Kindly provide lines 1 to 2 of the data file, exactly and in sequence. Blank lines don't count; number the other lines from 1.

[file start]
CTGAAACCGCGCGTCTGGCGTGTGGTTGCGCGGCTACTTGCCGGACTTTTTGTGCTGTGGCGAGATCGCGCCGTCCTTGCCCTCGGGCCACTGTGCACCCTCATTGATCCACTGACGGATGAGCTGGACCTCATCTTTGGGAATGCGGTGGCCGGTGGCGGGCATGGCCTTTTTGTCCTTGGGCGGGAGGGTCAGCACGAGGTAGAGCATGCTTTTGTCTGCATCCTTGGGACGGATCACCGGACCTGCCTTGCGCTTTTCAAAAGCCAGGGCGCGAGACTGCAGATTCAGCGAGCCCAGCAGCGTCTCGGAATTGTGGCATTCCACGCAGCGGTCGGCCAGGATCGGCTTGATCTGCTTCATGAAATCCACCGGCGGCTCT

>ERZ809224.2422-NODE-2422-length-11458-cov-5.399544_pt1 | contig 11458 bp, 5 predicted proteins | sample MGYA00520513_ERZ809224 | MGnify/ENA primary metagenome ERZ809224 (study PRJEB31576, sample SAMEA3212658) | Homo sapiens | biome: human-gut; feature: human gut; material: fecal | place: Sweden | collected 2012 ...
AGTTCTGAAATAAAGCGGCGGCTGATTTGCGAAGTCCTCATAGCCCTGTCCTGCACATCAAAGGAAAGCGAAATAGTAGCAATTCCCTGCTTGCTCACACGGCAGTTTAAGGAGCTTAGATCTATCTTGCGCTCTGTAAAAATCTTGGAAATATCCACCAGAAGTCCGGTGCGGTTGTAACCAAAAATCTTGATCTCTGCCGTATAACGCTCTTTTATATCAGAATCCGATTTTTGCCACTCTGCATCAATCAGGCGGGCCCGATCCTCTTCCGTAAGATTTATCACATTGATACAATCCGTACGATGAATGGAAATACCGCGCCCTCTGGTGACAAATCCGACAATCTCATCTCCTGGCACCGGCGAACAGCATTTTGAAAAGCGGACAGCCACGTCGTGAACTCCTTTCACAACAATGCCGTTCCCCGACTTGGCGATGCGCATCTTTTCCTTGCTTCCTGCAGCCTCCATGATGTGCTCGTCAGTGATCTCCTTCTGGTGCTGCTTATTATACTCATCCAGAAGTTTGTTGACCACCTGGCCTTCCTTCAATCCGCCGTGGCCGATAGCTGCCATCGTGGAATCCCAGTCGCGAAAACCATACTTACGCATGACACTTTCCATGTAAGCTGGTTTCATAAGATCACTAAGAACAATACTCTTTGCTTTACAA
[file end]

CTGAAACCGCGCGTCTGGCGTGTGGTTGCGCGGCTACTTGCCGGACTTTTTGTGCTGTGGCGAGATCGCGCCGTCCTTGCCCTCGGGCCACTGTGCACCCTCATTGATCCACTGACGGATGAGCTGGACCTCATCTTTGGGAATGCGGTGGCCGGTGGCGGGCATGGCCTTTTTGTCCTTGGGCGGGAGGGTCAGCACGAGGTAGAGCATGCTTTTGTCTGCATCCTTGGGACGGATCACCGGACCTGCCTTGCGCTTTTCAAAAGCCAGGGCGCGAGACTGCAGATTCAGCGAGCCCAGCAGCGTCTCGGAATTGTGGCATTCCACGCAGCGGTCGGCCAGGATCGGCTTGATCTGCTTCATGAAATCCACCGGCGGCTCT

>ERZ809224.2422-NODE-2422-length-11458-cov-5.399544_pt1 | contig 11458 bp, 5 predicted proteins | sample MGYA00520513_ERZ809224 | MGnify/ENA primary metagenome ERZ809224 (study PRJEB31576, sample SAMEA3212658) | Homo sapiens | biome: human-gut; feature: human gut; material: fecal | place: Sweden | collected 2012 ...